Thrashers 5, Capitals 4

If he could do it over again, Brendan Witt would chip the puck off the boards, over the glass, back to goaltender Olaf Kolzig or any place other than where he passed it today with the game in the balance.

Witt's ill-advised cross-ice pass landed right on the stick of Atlanta's Tony Hrkac, who wheeled to the outside of defenseman Calle Johansson and launched a shot past Kolzig with 64 seconds to play, giving the Thrashers a 5-4 victory over the Washington Capitals at Philips Arena. Washington had scored twice in the final minutes to tie the score before the blunder iced the defeat.

"It was a stupid turnover," said Witt, who thought he saw a play developing on the far side. "I shouldn't have done it, especially with a minute left. It was a stupid thing, it was unlike me and it cost us. If I go off the boards with it, they don't even get in our end, and we probably get the [standings] point. I'm the one to blame on this."

The defeat, to the second-worst team in the NHL, was the latest in a string of nasty setbacks. Washington (10-13-2) is three games under .500 for the first time this season. The club is in a 2-7-1 slump and has allowed 28 goals in the last seven games. The Capitals' road record is 4-8-2; this was the first in a stretch of eight games during which seven are away from home.

The first 25 games of Bruce Cassidy's NHL coaching career have been tumultuous, with his team capable of anything from greatness to utter futility on any given night. Today the Capitals moved to a trapping system, trying to overcome the defensive mistakes from Friday's 6-2 loss to Ottawa, but were crushed by poor individual decisions, something that has occurred with regularity.

"Does that mean we're not good enough?" Cassidy said. "Does that mean we're not well-coached? I don't know what the [heck] it means, to tell you the truth, but it means we'd better start to learn how to win and be able to deal with success, because a lot of times [mistakes] happen right after we score a big goal or have a good shift."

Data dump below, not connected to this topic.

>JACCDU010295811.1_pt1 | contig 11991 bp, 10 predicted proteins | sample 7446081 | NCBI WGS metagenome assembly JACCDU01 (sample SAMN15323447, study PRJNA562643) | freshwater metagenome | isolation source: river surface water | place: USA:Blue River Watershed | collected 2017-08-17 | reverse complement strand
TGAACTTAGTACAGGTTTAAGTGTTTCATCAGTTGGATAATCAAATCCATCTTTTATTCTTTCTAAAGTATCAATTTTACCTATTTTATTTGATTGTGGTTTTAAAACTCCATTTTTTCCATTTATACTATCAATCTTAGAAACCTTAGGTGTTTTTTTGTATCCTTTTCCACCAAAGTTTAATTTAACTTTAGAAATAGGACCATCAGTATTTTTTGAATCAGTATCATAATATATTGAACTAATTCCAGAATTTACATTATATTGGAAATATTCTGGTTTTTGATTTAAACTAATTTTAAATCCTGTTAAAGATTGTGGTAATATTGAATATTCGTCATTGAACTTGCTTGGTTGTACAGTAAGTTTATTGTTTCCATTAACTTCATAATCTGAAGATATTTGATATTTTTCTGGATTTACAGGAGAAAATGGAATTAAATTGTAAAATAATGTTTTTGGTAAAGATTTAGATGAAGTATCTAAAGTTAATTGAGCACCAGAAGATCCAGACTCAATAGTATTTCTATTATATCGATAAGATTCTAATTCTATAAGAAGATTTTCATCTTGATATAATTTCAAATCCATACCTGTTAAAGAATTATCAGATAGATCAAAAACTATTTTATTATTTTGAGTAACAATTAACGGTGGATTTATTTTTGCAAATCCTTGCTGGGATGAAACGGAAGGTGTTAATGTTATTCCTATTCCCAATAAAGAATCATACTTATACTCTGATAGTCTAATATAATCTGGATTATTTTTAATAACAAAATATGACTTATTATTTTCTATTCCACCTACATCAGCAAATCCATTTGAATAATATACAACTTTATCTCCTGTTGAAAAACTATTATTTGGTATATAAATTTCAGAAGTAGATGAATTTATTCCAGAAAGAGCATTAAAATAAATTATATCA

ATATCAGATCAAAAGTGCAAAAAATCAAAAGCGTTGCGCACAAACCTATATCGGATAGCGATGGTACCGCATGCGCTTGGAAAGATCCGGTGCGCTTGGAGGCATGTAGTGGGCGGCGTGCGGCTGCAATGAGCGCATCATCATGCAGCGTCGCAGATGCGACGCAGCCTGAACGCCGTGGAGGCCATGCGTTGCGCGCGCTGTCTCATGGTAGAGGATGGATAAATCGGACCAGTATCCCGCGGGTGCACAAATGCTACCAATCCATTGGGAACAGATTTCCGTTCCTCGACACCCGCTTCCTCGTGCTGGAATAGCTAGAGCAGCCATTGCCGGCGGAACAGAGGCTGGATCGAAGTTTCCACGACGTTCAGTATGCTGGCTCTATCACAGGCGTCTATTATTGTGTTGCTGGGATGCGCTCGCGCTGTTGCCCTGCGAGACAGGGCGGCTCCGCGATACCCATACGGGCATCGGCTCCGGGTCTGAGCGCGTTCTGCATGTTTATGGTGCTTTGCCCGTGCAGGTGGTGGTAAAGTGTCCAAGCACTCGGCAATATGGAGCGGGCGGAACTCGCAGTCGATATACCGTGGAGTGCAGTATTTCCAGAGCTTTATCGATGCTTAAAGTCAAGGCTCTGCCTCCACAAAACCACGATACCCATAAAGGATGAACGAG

Such was the case today. Every time the Capitals did something well, they offset it with mistakes. They scored first -- quite a rarity -- then gave back two goals. They drew vital power plays then squandered the opportunities. They played stout defense for stretches then wilted at key moments.

Dainius Zubrus provided the opening goal by crashing the net about nine minutes in, just the ninth time this season Washington has opened the scoring. Zubrus, who has goals in his last three games after failing to score in his first 18 games, had to leave the game after one period, however, when he re-injured his right hand.

Washington held that lead for less than three minutes, then yielded two goals in less than three minutes, both to Atlanta's no-frills fourth line. Pascal Rheaume and Chris Herperger scored from a similar spot near the crease with the defense failing to pick them up.

"It seems like the same old thing -- several breakdowns as a team," captain Steve Konowalchuk said. "That's what we've got to quit having."

Mike Grier tied the score with 67 seconds left in the opening period, holding his position in the crease and scoring in his sixth goal of the season and fifth in the last eight games. Momentum rested with the Capitals, but they wasted three straight chances on the power play in the second period, and Atlanta, stymied for much of the period, went ahead, 3-2, 93 seconds before the second intermission on Mark Hartigan's first NHL goal off another play in the crease.

Defenseman Sergei Gonchar crept undetected to the net to tie the score 11:35 into the third period, but Witt could not contain Andy Sutton 45 seconds later, and the Thrashers led again. Jaromir Jagr tied the score one last time, 1:52 after Sutton's goal, firing blindly at the net from about 25 feet out and surprising goalie Byron Dafoe, a lucky break the Capitals ultimately squandered.

Washington goalie Olaf Kolzig is wobbled after allowing goal by Atlanta's Andy Sutton.Washington's Sergei Gonchar is knocked to the ice by Atlanta's Vyacheslav Kozlov. The Caps fell three games below .500.